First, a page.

We’re working with Transsion to bake PalmPay into the core user experience of every Tecno, Infinix, and Itel handset. So you could say that we’re working towards powering an Apple Pay-like experience for them. We’re also working on ideas like integrating into the keyboard and then also building the PalmPay QR reader into the camera.

While PalmPay and Sofia believe their success is contingent upon much more than these integrations – they are also building out and leveraging an extensive agent network, are focused on broadening the use cases for PalmPay, and are taking an open platform approach to the ecosystem – their device integrations has me thinking about the power of defaults. 

To be sure, defaults are powerful… and valuable. In 2018, Google paid Apple $9 billion to make Google the default search engine on the iPhone. Experts say that number could now be north of $12 billion. And amidst high stakes squabbles between Apple and its developers (namely Epic Games and Basecamp, the company behind the email client Hey) over Apple’s App Store commissions, the implications of such advantageous positions can also have negative implications for the out-group.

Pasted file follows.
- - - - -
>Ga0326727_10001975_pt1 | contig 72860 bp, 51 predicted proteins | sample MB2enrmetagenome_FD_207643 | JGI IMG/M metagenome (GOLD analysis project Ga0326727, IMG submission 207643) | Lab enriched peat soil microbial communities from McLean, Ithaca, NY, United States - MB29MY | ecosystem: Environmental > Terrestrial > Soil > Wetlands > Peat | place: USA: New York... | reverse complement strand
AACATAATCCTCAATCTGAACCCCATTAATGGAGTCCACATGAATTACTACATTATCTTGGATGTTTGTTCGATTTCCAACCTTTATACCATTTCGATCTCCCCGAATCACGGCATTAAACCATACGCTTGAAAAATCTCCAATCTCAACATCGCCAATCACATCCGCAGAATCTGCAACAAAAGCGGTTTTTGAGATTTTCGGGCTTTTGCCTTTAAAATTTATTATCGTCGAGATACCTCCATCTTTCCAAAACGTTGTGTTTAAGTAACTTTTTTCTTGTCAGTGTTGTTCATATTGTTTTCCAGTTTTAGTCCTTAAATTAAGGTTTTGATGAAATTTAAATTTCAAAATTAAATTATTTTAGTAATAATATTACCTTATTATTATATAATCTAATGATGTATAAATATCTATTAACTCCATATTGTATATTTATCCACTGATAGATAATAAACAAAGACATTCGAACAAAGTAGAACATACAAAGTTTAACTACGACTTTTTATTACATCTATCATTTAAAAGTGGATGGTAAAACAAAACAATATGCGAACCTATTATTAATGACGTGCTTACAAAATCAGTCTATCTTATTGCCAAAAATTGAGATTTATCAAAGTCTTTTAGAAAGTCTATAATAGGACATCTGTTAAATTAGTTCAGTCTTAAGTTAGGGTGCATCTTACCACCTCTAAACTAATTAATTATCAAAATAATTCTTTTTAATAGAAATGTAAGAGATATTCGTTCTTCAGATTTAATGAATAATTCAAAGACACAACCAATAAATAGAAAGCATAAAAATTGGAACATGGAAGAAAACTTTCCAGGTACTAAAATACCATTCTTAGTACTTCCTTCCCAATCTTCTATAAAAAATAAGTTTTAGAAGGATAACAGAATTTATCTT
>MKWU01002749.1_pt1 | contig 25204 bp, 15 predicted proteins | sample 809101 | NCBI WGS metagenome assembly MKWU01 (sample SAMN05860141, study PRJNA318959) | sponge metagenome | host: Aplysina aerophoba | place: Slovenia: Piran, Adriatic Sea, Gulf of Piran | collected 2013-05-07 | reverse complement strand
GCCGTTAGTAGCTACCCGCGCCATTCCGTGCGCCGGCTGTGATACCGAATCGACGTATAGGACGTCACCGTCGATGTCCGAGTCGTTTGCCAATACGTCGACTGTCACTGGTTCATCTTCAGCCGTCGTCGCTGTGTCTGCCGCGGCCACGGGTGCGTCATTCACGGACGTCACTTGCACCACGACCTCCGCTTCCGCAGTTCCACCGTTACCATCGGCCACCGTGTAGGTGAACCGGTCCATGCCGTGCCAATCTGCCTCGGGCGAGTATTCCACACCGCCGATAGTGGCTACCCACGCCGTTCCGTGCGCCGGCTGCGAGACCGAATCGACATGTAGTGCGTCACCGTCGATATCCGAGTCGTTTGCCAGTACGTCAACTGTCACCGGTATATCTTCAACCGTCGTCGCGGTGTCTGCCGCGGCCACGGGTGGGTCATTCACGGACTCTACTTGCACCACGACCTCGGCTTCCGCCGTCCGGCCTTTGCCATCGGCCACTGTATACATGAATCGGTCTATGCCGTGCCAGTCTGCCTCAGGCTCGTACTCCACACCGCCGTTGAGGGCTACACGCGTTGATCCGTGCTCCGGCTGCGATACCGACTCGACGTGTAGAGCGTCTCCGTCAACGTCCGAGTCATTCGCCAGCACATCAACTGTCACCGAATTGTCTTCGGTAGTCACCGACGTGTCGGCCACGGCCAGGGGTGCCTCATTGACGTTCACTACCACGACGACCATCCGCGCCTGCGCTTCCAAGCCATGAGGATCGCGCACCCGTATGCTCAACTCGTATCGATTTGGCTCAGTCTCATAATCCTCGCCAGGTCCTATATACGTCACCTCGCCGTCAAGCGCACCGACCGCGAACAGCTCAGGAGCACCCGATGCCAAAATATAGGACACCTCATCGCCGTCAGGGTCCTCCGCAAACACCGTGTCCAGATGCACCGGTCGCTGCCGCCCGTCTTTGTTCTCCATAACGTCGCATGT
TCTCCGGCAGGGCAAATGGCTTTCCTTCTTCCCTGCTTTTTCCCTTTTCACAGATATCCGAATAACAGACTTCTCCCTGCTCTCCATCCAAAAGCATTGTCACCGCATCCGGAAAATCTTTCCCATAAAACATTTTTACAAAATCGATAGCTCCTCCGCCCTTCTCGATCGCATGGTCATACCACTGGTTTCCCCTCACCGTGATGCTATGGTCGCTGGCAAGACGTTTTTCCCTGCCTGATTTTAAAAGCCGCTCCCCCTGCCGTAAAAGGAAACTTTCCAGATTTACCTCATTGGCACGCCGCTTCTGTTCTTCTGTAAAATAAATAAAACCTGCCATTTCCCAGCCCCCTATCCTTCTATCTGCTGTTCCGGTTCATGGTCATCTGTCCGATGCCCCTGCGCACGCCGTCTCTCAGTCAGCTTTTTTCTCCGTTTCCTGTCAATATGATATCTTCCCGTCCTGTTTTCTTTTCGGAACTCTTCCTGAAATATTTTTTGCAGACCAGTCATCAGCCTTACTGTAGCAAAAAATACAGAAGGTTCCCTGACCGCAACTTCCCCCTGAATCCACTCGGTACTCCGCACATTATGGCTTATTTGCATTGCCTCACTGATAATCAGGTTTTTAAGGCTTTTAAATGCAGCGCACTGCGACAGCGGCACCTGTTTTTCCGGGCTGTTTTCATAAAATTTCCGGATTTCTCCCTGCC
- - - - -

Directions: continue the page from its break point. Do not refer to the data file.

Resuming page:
Timothy Asiimwe, a software engineer at the Tanzanian fintech NALA, wrote of their experience in The Bifurcation of Android. For NALA, in particular, their users are subject to a poor user experience due to device defaults that are intended to improve battery life and optimize device performance. 

At NALA, we’ve had first-hand experience of the frustrations caused by such OEM modifications. The number 1 complaint we hear from some of our users is that the app keeps asking them to grant it the accessibility permission.